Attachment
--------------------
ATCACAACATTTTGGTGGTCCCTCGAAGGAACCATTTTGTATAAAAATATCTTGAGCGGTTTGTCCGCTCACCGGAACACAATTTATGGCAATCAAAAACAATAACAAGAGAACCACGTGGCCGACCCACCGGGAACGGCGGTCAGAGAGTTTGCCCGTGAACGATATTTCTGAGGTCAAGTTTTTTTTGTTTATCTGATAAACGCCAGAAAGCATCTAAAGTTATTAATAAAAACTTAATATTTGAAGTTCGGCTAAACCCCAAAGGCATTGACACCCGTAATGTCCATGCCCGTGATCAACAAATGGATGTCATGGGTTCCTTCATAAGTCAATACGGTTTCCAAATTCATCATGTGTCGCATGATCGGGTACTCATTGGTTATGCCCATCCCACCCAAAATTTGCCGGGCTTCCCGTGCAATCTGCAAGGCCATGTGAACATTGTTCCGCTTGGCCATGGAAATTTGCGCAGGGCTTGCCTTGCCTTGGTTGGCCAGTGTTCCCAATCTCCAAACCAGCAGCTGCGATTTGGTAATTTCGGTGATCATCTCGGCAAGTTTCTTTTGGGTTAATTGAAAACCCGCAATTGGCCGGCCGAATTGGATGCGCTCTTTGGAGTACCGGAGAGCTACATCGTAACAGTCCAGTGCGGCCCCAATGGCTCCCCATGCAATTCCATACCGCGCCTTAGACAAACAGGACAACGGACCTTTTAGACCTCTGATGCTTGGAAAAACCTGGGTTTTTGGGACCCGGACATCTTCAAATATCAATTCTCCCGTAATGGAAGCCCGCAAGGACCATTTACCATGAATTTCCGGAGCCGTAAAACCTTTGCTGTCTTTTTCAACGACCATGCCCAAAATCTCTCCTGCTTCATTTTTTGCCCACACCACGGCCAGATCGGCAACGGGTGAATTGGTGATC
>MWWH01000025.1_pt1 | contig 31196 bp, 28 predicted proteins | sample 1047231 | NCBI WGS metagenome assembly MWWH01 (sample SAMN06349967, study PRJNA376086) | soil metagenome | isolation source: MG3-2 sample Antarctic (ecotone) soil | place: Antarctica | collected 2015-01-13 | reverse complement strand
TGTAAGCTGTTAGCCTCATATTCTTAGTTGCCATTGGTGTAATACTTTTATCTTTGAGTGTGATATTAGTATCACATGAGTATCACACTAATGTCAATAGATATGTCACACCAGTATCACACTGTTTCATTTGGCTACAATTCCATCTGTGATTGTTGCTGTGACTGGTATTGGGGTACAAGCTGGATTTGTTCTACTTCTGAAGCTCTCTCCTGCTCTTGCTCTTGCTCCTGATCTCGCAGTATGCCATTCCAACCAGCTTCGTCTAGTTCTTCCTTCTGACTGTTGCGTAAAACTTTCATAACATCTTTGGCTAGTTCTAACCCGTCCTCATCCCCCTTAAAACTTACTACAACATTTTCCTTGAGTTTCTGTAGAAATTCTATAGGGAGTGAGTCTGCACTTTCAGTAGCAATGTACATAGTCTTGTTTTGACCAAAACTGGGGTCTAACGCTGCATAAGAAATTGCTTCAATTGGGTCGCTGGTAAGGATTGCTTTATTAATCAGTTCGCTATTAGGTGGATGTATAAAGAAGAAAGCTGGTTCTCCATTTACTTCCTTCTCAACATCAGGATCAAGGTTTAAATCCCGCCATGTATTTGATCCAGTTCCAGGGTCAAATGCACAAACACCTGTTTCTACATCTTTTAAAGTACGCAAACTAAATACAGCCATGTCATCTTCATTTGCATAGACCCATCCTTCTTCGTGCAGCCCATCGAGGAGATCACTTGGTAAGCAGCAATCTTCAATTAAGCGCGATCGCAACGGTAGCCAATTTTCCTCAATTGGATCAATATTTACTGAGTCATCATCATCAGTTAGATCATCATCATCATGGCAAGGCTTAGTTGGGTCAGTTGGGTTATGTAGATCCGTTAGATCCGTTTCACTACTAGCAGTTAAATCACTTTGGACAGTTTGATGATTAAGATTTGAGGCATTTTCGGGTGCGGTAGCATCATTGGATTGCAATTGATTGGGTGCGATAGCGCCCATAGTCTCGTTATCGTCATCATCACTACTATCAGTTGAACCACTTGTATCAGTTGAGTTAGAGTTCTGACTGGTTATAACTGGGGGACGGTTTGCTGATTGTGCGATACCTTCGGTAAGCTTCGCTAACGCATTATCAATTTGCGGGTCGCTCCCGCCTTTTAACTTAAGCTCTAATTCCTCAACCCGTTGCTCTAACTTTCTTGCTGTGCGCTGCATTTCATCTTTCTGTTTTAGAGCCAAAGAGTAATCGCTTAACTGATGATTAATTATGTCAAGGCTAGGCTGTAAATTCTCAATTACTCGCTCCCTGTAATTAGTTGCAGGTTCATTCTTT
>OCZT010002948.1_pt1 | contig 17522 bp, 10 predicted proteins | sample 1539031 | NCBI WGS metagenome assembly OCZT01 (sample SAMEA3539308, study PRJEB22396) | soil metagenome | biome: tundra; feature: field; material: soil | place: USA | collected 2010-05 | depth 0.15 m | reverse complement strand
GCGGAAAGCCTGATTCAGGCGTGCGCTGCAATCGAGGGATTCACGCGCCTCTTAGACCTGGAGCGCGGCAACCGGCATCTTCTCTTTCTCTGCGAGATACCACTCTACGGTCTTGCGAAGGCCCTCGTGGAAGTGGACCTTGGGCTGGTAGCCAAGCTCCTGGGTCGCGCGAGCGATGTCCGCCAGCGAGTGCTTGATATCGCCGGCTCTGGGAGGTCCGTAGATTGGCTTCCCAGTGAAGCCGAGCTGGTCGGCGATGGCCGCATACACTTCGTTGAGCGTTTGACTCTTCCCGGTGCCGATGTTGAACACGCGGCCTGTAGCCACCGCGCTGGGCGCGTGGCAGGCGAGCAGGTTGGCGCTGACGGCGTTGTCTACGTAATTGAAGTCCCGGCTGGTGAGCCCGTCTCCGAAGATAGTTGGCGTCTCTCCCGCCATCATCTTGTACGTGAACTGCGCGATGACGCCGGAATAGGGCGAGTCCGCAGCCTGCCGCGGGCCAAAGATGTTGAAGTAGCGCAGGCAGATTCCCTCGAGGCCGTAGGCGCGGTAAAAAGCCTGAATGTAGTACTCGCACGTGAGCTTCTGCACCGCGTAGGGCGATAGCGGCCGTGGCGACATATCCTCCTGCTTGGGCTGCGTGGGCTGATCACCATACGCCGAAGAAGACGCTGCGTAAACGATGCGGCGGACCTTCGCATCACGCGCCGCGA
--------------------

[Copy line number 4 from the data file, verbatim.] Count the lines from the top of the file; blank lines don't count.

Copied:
>OCZT010002948.1_pt1 | contig 17522 bp, 10 predicted proteins | sample 1539031 | NCBI WGS metagenome assembly OCZT01 (sample SAMEA3539308, study PRJEB22396) | soil metagenome | biome: tundra; feature: field; material: soil | place: USA | collected 2010-05 | depth 0.15 m | reverse complement strand